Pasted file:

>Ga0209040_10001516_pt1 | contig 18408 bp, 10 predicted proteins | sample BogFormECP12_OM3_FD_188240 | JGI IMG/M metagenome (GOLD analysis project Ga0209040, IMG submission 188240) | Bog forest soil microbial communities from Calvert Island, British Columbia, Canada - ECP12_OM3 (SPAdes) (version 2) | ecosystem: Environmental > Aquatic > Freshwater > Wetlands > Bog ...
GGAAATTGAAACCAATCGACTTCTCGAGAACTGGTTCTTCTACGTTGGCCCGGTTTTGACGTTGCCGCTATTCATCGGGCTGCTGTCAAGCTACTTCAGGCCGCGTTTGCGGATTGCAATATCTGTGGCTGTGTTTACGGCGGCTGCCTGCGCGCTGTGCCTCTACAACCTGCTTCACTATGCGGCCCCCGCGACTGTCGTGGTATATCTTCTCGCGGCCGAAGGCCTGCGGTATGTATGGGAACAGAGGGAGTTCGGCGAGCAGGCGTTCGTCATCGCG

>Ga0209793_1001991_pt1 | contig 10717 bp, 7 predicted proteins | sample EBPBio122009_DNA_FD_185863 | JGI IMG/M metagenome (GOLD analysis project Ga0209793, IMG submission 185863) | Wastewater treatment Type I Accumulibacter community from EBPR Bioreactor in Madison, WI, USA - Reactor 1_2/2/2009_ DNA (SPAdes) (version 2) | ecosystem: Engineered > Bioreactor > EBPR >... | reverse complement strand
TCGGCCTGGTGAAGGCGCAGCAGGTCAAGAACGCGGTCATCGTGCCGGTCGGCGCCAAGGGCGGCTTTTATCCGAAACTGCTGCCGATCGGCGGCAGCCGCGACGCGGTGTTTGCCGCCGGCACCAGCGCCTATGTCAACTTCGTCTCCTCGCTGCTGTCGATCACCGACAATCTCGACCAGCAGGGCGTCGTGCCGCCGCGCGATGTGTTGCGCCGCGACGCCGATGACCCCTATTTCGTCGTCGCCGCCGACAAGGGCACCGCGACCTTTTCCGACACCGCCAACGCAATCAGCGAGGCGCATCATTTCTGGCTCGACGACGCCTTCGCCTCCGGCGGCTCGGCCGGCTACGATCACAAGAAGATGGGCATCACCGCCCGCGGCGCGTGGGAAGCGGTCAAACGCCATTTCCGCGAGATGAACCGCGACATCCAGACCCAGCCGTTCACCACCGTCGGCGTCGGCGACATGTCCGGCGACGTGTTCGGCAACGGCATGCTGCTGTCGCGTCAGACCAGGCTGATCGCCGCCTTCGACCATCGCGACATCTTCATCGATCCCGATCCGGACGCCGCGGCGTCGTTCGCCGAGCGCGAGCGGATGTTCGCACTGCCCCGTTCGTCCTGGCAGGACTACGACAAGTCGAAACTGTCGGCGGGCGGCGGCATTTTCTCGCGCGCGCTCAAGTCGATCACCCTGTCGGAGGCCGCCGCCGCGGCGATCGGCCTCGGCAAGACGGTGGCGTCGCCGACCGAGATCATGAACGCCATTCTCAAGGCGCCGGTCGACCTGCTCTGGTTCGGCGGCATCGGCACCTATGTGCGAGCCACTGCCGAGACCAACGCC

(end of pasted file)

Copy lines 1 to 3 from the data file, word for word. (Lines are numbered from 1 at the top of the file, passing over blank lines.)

>Ga0209040_10001516_pt1 | contig 18408 bp, 10 predicted proteins | sample BogFormECP12_OM3_FD_188240 | JGI IMG/M metagenome (GOLD analysis project Ga0209040, IMG submission 188240) | Bog forest soil microbial communities from Calvert Island, British Columbia, Canada - ECP12_OM3 (SPAdes) (version 2) | ecosystem: Environmental > Aquatic > Freshwater > Wetlands > Bog ...
GGAAATTGAAACCAATCGACTTCTCGAGAACTGGTTCTTCTACGTTGGCCCGGTTTTGACGTTGCCGCTATTCATCGGGCTGCTGTCAAGCTACTTCAGGCCGCGTTTGCGGATTGCAATATCTGTGGCTGTGTTTACGGCGGCTGCCTGCGCGCTGTGCCTCTACAACCTGCTTCACTATGCGGCCCCCGCGACTGTCGTGGTATATCTTCTCGCGGCCGAAGGCCTGCGGTATGTATGGGAACAGAGGGAGTTCGGCGAGCAGGCGTTCGTCATCGCG

>Ga0209793_1001991_pt1 | contig 10717 bp, 7 predicted proteins | sample EBPBio122009_DNA_FD_185863 | JGI IMG/M metagenome (GOLD analysis project Ga0209793, IMG submission 185863) | Wastewater treatment Type I Accumulibacter community from EBPR Bioreactor in Madison, WI, USA - Reactor 1_2/2/2009_ DNA (SPAdes) (version 2) | ecosystem: Engineered > Bioreactor > EBPR >... | reverse complement strand